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IMPRI, a startup research think tank, is a platform for pro-active, independent, non-partisan and policy-based research. It contributes to debates and deliberations for action-based solutions to a host of strategic issues. IMPRI is committed to democracy, mobilization and community building.

Sunak’s Politics on Immigration

Declaring that “enough is enough” and that the system is “not fair,” British Prime Minister Rishi Sunak last week unveiled a five-point plan in the House of Commons to tackle illegal immigration. This plan involves setting up a new permanent unified small boats operational command, enhancing the capacity of immigration officers to focus on enforcement, slashing costs by ceasing to use hotels for asylum seekers, increasing the number of asylum caseworkers, and a new pact with Albania to expedite cases from the nation.

China’s Increased Engagement in West Asia as the US Fixates on Russia

Rarely is a handshake the same as a slap in the face. But when the national security advisers of Saudi Arabia and Iran shook hands in Beijing last Friday, it delivered a stinging blow in Washington DC that echoed in the world’s capitals. 

As the United States stays bogged down in its efforts to degrade Russia as a world power, at the expense of Western treasure and Ukrainian lives, not to speak of global growth and deprivation in swathes of Africa, China, identified by the Americans as their systemic rival, has won a decisive round in West Asia in its ongoing contestation of US hegemony of the global order.

Year in Review: The Indian-Subcontinent

South Asia, with the exception of India, was perhaps the most severely impacted region in the world by the pandemic and the Russia-Ukraine war as the region’s domestic contradictions leading to leadership changes and inequities, and even debt-inducing foreign policies continued to play out and further complicate the adverse impacts.

It was not only the economy or the social landscape of countries like Afghanistan, Sri Lanka, and Pakistan, but their fragile polities faced even more devastating outcomes. Moreover, their smart gaming and balancing acts between the two competing regional super powers in China and India were severely hampered during the year as the Chinese BRI (Belt and Road Initiative) and its debt-trap and “wolf warrior” diplomacy not only came under stress but created a strategic rethink in several countries.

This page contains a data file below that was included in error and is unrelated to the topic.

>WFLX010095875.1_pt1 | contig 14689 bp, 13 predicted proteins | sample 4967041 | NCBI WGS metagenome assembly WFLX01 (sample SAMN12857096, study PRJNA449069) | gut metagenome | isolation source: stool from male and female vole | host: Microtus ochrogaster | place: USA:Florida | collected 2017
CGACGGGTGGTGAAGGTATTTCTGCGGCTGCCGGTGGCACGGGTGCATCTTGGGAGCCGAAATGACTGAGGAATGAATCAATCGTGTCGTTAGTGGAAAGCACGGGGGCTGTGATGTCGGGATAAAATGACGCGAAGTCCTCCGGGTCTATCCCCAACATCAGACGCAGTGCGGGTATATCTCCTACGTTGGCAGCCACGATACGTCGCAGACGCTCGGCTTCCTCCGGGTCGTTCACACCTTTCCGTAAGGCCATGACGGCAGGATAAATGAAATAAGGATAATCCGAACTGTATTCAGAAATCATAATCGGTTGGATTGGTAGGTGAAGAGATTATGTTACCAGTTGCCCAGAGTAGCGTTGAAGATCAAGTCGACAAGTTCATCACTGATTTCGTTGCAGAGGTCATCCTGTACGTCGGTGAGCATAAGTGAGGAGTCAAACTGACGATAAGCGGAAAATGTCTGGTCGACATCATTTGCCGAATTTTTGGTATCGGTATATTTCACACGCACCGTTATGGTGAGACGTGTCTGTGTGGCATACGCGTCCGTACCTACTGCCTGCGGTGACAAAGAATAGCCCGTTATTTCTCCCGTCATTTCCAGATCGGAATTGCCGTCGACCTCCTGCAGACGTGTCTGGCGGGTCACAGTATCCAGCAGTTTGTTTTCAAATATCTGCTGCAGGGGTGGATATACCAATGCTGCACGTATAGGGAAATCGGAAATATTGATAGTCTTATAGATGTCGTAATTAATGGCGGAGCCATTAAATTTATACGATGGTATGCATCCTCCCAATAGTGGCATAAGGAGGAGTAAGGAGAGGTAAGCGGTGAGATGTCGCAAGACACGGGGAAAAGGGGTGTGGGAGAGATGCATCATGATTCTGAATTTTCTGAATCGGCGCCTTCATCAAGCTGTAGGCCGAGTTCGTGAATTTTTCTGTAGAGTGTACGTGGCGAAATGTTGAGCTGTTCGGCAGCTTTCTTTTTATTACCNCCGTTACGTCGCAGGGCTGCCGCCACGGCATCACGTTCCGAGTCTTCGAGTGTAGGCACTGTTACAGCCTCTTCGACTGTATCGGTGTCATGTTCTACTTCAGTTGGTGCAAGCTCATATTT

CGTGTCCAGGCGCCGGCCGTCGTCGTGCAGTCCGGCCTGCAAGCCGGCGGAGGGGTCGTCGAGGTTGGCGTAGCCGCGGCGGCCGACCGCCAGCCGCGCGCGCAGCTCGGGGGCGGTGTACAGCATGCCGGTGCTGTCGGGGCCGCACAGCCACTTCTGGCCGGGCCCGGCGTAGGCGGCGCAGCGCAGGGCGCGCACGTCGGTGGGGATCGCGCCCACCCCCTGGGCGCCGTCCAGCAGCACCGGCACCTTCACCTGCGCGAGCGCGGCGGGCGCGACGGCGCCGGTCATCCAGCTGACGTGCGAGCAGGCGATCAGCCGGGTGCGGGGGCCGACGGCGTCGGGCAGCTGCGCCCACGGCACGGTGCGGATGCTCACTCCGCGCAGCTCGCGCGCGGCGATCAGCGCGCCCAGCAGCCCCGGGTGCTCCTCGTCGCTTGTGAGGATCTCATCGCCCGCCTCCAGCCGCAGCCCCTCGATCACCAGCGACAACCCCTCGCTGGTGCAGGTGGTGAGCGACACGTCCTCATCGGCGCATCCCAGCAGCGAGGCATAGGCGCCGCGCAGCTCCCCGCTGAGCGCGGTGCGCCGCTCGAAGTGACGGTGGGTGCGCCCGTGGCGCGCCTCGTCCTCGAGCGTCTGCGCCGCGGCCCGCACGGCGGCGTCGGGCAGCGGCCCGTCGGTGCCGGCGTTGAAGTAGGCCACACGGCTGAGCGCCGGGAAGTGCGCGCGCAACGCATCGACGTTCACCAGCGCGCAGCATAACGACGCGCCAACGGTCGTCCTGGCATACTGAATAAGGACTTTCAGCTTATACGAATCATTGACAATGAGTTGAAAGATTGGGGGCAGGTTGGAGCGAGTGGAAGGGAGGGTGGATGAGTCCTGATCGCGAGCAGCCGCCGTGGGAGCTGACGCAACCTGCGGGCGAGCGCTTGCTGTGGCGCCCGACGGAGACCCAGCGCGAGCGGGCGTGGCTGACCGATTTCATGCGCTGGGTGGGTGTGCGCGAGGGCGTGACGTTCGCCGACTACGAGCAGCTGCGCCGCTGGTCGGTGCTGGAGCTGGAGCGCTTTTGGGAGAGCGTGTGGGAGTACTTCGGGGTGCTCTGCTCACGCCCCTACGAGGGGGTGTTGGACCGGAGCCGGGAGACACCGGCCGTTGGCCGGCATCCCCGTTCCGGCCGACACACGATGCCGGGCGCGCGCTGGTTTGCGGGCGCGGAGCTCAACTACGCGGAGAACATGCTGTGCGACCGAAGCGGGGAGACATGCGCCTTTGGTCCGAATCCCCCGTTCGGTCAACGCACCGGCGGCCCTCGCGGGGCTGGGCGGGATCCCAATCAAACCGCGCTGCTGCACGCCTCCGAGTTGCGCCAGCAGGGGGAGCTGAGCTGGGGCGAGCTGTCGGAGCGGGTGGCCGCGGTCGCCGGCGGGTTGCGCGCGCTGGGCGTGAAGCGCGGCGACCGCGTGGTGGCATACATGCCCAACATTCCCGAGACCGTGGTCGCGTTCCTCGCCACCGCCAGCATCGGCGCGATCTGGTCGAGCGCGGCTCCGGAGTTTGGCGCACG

Xi’s Third Term and a Message for India and the US

Apart from the expected third term for President Xi Jinping and the installation of his protégé Li Qiang as Premier of the State Council, the ongoing ‘two sessions’ signals an intensification of China’s “decoupling” process with the United States, the strengthening of the Communist Party’s domination of the State, especially its finance and S&T establishments, and a boost to China’s armed forces with a rising defense allocation despite a slowing economy.

Australia’s Adventurous Foreign Engagement and Opportunities for India

Australia is in a hurry to reconfigure the contours of its foreign policy. The government of Anthony Albanese is working for a thaw in Canberra’s ties with China which have deteriorated significantly in recent years. Australia’s trade minister Don Farrell met with his Chinese counterpart virtually last month in an attempt to stabilize bilateral ties that have been strained by China’s aggressive trade and political moves and Australia’s strong pushback.

China’s Role in the Iran-Saudi Arabia Relations

Non-resolution of Palestinian issue is always on the platter to mobilise the Arab street. Hence the Chinese, so very dependent for their energy security on GCC countries and for their strategic BRI labyrinthine calculations, want to maintain at least a semblance of stability by engaging from Tehran to Tel Aviv, writes Amb. Anil Trigunayat, a former Indian Ambassador to Jordan, Libya and Malta.